Ali with his boat

The boat, “Queen of Love” was about 28’ long with a beam of 12’ giving it a broad look a little like a melonseed skiff, but with more beam. Despite the width, the draft was only 10” with the centre board up and just a bit over 3’ with the board down. No fancy mechanism here, just brute force and a steel peg to hold the board in position. Ali explained the design was ideal for the local conditions, as it never got too windy and there were no waves to contend with, I doubt it would be very successful on the English Channel with these dimensions.

Some of the many hundreds of feluccas waiting for customers, these were waiting at our hotel. This picture gives some idea of the overall look of the boat and the different sizes.

The relatively short mast was made from solid wood, about 8” at the bottom tapering to 6” at the top with the length being about the same as the boat. On both ends there was some metal sheathing to prevent chaff from the boom and gaff. The gaff was held up by a heavy duty halyard and always kept to the starboard side of the mast under the shrouds. Supports for the mast were made from simple galvanised wire, a single forestay, 3 shrouds each side slightly aft of the mast and a further two shrouds about halfway along the boat on the same side as the yard and boom. As you can imagine for a working boat all of the rigging was well worn. On the front of the mast were a number of triangular pieces of wood, located to form a ladder up the mast for access to the rigging. The picture below shows this clearly. You can see how rough the oars are (to the right of the mast).

The mast with steps painted red, white and black. To the right is a stored oar.

The gaff was particularly interesting, long and slender, consisting of 4 pieces of wood with 3’ scarf joints and a flag at the top end. The boom was made in a similar manner from two pieces. Unlike most of our boats where the sail is lowered to reef, here the boom is raised up by the topping lift to sit next to the yard. In the full position the lift is eased off to give some ‘body’ to the sail. The main sheet was fastened to a double pulley on a curved piece of metal over the rudder, which acted as a mainsheet traveller – I suspect this was made from rebar with the ridges filed smooth, as the sun shade was also supported by rebar, (I did say it wasn’t sophisticated). At the boom end there were two singe pulleys about 2’ apart, which gave sufficient mechanical advantage to control the 67 m² sail.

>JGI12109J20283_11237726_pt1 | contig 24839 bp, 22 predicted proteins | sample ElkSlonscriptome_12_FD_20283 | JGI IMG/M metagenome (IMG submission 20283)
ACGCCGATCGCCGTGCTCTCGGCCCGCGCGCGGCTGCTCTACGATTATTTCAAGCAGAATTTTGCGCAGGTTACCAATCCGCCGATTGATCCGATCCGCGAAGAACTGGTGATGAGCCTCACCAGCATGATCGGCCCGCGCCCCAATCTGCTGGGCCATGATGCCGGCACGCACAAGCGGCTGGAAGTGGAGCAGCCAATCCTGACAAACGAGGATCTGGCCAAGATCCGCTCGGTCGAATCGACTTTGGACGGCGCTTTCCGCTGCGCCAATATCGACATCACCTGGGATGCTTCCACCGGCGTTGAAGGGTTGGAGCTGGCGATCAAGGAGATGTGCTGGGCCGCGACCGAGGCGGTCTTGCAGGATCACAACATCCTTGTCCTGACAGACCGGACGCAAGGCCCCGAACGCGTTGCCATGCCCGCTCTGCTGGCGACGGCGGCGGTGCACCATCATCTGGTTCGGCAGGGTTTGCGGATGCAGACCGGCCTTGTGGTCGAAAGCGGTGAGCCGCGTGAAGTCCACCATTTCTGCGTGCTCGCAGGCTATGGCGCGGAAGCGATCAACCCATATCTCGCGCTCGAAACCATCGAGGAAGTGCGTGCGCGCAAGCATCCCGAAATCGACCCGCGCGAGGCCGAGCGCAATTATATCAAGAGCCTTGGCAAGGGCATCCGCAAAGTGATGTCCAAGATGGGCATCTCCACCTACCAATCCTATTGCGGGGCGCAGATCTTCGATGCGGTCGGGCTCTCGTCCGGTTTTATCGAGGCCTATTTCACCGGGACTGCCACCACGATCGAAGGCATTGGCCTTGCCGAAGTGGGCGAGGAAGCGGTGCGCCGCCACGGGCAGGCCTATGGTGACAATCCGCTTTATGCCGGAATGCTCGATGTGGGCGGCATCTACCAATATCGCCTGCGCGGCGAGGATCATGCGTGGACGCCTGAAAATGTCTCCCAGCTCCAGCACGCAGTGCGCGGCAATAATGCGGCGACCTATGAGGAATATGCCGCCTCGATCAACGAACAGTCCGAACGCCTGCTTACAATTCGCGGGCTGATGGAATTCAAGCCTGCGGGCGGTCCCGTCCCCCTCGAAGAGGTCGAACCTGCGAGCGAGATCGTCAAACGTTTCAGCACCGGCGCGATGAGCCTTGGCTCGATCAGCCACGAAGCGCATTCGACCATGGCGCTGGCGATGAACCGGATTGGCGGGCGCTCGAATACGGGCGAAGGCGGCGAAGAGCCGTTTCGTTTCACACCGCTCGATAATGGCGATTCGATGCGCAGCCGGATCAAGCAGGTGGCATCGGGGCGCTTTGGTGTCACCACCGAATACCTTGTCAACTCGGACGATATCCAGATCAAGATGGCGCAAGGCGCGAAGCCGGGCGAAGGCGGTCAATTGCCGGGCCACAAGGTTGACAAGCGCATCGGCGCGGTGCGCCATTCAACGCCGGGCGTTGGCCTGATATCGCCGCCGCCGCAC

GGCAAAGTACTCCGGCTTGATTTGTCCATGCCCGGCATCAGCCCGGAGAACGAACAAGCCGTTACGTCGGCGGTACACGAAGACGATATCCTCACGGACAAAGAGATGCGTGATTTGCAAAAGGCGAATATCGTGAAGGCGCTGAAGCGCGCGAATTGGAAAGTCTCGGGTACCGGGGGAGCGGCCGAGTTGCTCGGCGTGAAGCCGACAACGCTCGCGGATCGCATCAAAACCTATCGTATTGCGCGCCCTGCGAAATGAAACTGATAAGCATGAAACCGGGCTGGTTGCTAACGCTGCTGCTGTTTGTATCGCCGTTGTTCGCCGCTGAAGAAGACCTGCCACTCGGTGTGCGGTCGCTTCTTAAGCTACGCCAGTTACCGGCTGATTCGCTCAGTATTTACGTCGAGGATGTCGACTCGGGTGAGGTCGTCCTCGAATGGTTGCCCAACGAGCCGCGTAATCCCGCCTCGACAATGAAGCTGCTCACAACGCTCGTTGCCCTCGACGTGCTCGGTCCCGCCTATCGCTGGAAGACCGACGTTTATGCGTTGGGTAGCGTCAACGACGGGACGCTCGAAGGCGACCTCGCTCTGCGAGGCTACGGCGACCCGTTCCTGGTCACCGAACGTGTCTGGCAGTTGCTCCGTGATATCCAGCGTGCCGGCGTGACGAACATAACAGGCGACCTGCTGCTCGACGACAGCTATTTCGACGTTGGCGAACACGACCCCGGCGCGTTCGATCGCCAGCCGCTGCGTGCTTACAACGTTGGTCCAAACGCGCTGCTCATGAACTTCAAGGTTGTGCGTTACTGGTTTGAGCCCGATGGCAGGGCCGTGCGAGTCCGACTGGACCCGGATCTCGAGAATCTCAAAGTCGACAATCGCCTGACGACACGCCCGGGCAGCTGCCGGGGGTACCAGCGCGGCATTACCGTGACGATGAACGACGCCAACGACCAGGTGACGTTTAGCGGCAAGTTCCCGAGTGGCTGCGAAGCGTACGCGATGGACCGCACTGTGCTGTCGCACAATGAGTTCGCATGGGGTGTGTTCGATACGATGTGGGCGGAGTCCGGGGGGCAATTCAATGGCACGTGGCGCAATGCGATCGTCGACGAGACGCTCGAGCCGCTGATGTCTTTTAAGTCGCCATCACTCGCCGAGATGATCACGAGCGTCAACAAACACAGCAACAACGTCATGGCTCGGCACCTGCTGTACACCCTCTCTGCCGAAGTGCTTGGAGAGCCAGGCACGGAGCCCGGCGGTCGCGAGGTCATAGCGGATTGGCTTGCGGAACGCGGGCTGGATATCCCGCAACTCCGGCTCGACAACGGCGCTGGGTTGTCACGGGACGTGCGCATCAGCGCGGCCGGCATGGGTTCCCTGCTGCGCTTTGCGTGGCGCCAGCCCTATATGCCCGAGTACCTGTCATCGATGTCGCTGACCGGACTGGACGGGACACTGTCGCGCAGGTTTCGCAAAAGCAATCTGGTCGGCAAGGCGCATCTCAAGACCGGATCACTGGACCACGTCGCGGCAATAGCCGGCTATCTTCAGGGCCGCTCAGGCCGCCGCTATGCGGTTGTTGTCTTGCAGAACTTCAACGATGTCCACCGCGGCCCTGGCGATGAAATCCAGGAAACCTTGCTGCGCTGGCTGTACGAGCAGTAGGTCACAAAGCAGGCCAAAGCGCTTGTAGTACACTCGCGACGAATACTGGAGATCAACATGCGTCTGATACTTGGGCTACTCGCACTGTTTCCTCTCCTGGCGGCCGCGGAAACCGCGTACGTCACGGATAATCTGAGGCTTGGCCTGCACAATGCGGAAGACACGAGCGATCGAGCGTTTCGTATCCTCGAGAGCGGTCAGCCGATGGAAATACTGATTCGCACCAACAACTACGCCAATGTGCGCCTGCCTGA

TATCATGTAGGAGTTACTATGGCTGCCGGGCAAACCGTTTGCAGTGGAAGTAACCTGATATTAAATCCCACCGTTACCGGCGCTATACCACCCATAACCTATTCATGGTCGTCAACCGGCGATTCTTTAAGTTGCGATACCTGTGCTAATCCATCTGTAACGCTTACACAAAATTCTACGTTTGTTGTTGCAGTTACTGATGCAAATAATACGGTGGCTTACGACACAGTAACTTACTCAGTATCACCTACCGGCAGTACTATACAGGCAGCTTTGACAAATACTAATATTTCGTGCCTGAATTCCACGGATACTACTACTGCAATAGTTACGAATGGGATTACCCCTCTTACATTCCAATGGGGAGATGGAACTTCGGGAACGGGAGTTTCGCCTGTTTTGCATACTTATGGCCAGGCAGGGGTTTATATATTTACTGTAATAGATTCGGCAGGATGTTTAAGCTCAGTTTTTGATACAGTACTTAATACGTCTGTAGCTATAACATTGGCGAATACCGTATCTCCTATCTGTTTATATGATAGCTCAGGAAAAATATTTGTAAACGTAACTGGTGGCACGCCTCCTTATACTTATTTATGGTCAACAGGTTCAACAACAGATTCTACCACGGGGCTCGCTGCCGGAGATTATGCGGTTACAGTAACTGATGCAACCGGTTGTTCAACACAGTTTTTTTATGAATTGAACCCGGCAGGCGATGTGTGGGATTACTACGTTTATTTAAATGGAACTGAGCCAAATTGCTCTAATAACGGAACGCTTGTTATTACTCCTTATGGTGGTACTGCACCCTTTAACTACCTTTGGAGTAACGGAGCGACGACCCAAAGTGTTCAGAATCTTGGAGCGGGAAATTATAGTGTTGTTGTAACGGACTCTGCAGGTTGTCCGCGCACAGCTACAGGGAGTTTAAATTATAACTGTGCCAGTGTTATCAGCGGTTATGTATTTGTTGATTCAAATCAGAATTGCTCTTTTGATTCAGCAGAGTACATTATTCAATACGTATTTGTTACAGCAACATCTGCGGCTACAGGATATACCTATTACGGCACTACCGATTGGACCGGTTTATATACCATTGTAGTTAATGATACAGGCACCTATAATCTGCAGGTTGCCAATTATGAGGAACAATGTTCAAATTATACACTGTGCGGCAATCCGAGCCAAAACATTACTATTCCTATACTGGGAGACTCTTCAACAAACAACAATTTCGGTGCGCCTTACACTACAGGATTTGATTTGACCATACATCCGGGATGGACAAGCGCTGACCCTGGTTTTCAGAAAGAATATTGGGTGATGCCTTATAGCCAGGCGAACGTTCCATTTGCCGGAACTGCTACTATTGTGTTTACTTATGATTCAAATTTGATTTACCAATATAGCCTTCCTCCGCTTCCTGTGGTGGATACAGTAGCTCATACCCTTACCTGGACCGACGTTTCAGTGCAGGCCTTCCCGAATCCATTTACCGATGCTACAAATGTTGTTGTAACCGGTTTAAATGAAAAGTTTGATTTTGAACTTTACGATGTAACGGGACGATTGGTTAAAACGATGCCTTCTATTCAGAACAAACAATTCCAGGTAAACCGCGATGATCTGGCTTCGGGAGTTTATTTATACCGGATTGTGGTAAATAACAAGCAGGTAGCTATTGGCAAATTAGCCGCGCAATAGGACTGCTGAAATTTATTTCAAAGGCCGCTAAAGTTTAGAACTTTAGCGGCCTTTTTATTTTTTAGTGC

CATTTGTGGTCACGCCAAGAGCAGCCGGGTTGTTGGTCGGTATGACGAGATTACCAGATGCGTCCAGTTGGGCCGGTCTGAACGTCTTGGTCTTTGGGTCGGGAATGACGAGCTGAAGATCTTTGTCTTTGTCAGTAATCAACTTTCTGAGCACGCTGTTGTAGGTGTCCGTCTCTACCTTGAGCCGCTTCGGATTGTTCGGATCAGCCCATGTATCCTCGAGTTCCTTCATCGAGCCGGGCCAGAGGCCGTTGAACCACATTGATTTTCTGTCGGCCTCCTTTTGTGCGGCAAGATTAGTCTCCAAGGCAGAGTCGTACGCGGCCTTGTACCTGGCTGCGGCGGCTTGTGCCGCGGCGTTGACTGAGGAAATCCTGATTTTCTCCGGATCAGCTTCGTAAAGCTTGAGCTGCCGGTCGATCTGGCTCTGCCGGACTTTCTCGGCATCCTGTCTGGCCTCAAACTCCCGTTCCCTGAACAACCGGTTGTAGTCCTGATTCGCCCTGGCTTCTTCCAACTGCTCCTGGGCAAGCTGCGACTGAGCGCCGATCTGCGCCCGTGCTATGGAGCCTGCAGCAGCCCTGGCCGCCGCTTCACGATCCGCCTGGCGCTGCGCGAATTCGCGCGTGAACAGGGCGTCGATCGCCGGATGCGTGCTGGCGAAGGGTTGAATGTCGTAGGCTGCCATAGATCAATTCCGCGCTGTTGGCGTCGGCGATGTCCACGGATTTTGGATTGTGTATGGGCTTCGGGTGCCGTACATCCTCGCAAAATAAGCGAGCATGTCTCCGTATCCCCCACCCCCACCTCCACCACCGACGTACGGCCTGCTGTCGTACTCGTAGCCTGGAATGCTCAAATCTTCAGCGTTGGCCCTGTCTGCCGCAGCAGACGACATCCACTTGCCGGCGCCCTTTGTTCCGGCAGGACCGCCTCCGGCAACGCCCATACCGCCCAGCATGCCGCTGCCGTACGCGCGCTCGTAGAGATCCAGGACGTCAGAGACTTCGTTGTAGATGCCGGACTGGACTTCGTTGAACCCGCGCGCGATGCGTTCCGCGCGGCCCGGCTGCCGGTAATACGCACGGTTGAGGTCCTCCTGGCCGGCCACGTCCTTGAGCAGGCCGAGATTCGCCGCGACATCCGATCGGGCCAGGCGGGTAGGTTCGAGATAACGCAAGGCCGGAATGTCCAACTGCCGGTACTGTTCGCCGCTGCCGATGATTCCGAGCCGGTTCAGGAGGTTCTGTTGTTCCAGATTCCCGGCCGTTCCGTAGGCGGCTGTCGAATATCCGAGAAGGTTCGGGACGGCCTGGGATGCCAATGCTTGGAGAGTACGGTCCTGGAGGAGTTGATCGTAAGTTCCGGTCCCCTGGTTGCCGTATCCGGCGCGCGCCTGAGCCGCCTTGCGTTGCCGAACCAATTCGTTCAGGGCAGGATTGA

Rudder and tiller, tough and utilitarian

My biggest surprise was the rudder which was about 5’ long and terminated at the bottom edge in a 8” x 8” post just below the surface. This was obviously to prevent damage that may be caused to a thinner or deeper rudder. Despite the fact that it was not very deep it did the job perfectly.

This picture gives some idea of the connection between the yard and the boom

The lateen sail was made of patched strips of thick cotton cloth roped to the gaff at the top and boom at the bottom, these were suspended under the middle shrouds on the starboard side. Leaving the boom rested on the foredeck, to tack the boom was moved to the other side of the foredeck leaving the top end to sweep across the boat to the other side.

Detail at the top of the mast, not sure what to call the ropes going down to the middle bottom of the picture, I suppose it is a boom topping lift.
Mainsheet connection to the boom was in two single pulleys
Sail reefed with the topping lift drawn tight, this provides some drive downwind. The lateen sail is not designed to be permanently reefed. As the local winds never get too strong it is possible to spill wind by adjusting the trim.
Under the starboard seat, an anchor and a good view of the reinforcing ribs of the hull

Another take on the anchor, I hadn’t seen one quite like this before, obviously designed for use with a rocky bottom. When we stopped the boat was run aground on the sand and roped to a metal spike driven into the sand with a mallet.

Sunsets don’t get much better than this

Sunsets like this were common, a perfect way to end a days sail.
I usually like to mention companies I receive good service and value for money from, as they deserve to profit from their hard work and commitment. If you want to contact Ali for a sail his boat is moored by the museum in Luxor, mobile Egypt 0106517849.

Click HERE for a list of articles by Mike Machnicki